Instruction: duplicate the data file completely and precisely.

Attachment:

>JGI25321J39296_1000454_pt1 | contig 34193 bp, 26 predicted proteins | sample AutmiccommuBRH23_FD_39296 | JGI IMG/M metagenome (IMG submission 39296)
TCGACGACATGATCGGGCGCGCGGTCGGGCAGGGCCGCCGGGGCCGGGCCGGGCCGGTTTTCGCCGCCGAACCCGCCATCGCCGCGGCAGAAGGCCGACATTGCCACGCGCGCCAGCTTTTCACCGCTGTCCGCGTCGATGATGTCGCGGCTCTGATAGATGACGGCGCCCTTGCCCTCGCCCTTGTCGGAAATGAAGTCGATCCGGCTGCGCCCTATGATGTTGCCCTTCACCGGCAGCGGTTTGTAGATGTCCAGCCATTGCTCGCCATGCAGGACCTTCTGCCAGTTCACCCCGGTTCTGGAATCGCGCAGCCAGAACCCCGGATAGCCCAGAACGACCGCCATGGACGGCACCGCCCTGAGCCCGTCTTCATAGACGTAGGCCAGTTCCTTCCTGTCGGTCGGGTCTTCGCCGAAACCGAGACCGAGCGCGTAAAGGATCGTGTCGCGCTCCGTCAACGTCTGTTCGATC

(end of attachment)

>JGI25321J39296_1000454_pt1 | contig 34193 bp, 26 predicted proteins | sample AutmiccommuBRH23_FD_39296 | JGI IMG/M metagenome (IMG submission 39296)
TCGACGACATGATCGGGCGCGCGGTCGGGCAGGGCCGCCGGGGCCGGGCCGGGCCGGTTTTCGCCGCCGAACCCGCCATCGCCGCGGCAGAAGGCCGACATTGCCACGCGCGCCAGCTTTTCACCGCTGTCCGCGTCGATGATGTCGCGGCTCTGATAGATGACGGCGCCCTTGCCCTCGCCCTTGTCGGAAATGAAGTCGATCCGGCTGCGCCCTATGATGTTGCCCTTCACCGGCAGCGGTTTGTAGATGTCCAGCCATTGCTCGCCATGCAGGACCTTCTGCCAGTTCACCCCGGTTCTGGAATCGCGCAGCCAGAACCCCGGATAGCCCAGAACGACCGCCATGGACGGCACCGCCCTGAGCCCGTCTTCATAGACGTAGGCCAGTTCCTTCCTGTCGGTCGGGTCTTCGCCGAAACCGAGACCGAGCGCGTAAAGGATCGTGTCGCGCTCCGTCAACGTCTGTTCGATC